How sad. It makes such clear and well-meaning sense that it ought to be right. It ought to be the case that the teachings of the gracious Galilean, the anti-establishment Son of Man, as mediated in the gospels, can be understood and taken to heart without any need for the Body of Christ, the Church. And yet somehow it isn't. My friends' children, nice as many of them are, have not lived up to these aspirations: they are not the generous, tolerant versions of Christians that their parents were; they are rather ordinary, moderately decent, utterly non-aspirational secularists.

Failed dreams

if it could be done, then the liberal dream could be realized. It would be possible to live the Christian life without reference to the Church. You may say that this can happen already, that there are many good people who never darken the door of a church. Of course there are. God's grace is freely given, and he does not need his Church to pour out his gifts on whom he will. But this is not the liberal dream - the gratuitous outpouring of grace.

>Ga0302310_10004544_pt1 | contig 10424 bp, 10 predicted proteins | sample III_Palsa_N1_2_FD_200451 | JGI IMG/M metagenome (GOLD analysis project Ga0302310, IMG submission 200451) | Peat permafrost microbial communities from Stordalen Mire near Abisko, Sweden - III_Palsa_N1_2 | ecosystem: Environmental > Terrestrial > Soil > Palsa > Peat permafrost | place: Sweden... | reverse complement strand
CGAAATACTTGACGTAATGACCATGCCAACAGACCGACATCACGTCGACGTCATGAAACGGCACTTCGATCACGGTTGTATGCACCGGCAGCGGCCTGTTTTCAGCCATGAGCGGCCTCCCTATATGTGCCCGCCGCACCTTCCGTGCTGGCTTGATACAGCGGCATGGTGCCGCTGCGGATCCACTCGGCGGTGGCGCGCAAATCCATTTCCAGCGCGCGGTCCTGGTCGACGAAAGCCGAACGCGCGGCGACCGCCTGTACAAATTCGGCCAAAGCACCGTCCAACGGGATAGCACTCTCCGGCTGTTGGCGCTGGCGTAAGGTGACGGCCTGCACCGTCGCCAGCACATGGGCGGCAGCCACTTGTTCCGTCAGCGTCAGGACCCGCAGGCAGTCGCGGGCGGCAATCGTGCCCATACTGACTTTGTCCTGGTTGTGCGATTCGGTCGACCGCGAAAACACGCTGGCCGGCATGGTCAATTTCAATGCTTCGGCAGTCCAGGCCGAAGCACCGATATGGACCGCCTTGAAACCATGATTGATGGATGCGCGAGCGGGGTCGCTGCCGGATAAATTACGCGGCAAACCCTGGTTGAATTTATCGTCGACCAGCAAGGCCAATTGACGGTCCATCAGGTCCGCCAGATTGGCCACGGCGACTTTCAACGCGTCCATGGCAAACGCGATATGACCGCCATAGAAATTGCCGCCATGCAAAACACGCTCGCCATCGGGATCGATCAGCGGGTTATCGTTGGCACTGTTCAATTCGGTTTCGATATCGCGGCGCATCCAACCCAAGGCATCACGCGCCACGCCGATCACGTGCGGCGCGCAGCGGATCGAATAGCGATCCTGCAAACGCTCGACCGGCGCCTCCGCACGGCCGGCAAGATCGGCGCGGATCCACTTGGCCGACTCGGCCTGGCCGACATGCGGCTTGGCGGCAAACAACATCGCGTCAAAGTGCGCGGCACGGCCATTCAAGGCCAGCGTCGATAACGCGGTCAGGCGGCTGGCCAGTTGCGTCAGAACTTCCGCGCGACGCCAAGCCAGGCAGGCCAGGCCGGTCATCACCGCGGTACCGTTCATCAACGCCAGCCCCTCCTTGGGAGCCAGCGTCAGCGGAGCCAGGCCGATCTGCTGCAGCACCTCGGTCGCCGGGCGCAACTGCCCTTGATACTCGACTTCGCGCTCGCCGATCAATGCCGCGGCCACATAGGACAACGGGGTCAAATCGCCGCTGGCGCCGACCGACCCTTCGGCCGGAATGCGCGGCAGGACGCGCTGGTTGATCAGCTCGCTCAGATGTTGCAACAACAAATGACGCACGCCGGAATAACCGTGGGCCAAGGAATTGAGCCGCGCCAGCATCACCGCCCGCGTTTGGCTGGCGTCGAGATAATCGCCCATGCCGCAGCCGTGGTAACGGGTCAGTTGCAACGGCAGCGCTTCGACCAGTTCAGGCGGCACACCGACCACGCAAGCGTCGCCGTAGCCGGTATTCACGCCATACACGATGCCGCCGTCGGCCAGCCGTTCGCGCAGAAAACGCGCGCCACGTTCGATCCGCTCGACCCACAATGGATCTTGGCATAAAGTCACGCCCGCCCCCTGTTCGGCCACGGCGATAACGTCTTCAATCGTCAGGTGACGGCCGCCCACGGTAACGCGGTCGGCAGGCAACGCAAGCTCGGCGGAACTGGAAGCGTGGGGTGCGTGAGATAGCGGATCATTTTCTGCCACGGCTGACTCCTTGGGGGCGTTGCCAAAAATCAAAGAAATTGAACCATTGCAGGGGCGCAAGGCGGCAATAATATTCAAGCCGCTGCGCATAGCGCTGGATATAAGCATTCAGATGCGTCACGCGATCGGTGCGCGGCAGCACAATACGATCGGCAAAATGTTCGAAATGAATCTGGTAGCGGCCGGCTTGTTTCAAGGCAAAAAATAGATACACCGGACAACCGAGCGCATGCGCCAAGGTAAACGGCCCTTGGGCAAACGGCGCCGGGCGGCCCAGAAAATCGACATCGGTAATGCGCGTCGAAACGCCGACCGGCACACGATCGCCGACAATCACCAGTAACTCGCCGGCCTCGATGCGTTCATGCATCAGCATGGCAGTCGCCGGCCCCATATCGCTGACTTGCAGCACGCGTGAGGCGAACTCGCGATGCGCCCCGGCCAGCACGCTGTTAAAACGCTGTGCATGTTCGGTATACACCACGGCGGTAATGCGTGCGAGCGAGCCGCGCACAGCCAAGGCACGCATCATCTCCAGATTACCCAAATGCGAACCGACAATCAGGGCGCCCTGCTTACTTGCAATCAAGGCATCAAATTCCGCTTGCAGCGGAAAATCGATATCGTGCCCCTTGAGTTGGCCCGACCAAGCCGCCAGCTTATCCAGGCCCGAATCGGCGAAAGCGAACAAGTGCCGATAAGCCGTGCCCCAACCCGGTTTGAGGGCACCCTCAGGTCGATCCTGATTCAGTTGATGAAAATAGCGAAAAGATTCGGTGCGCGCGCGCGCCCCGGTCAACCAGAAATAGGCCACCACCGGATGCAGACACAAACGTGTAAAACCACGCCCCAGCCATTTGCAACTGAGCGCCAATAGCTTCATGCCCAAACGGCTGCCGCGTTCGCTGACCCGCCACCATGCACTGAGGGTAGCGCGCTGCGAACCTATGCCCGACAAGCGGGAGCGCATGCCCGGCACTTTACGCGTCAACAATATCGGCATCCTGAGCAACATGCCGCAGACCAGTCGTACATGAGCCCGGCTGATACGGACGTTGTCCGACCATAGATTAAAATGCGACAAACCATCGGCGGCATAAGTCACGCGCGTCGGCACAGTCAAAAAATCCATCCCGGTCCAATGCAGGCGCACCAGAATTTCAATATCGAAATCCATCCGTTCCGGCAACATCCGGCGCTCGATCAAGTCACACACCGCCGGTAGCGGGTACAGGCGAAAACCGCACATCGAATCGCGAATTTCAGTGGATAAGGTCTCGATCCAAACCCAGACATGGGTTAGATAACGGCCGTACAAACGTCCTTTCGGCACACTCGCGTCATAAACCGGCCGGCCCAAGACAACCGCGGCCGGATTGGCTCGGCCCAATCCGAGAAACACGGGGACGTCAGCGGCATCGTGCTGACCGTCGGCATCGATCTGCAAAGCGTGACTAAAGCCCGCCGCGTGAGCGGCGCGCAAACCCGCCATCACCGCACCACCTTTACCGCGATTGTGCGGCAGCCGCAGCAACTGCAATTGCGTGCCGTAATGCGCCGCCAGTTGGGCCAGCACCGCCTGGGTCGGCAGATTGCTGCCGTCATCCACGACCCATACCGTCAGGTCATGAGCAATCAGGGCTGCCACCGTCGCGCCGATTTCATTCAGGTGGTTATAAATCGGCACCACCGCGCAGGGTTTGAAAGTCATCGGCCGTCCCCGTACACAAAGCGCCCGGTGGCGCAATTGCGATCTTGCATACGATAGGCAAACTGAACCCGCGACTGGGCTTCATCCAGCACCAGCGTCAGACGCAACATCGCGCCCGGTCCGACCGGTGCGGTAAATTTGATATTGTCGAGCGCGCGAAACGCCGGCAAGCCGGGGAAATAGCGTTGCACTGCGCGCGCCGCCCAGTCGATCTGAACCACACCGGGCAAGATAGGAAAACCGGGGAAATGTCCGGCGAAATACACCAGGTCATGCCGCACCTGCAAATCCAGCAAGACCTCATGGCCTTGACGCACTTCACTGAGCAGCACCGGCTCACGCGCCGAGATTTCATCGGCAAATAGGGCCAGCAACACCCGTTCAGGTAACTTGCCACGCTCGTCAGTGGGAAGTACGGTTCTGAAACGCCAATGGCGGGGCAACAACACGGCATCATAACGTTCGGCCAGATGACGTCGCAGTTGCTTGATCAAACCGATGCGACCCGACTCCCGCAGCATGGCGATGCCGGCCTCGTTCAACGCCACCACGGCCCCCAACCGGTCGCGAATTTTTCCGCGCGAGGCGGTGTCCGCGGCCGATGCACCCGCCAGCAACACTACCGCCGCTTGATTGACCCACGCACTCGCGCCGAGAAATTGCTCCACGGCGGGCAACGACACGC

No, rather, it is that ordinary folk - like you and me if you wish - full of good intentions, committed, open and generous, could pass on what we had received from the Church without having to return and be part of it, that we could bring up our children as Christians without crushing them under the weight of that ancient institution. We know that the historic Church is imperfect, inward-looking, obsessed with trivializing detail, burdened with out-of-date moral commands; we know that we would be tainted with its inevitable inadequacies.

So we dreamt that by our own efforts, and in the simplicity of our own homes, we could pass on the fullness of the Christian Gospel, the love and faith and hope, but with none of the baggage. But it did not happen. But it did not happen.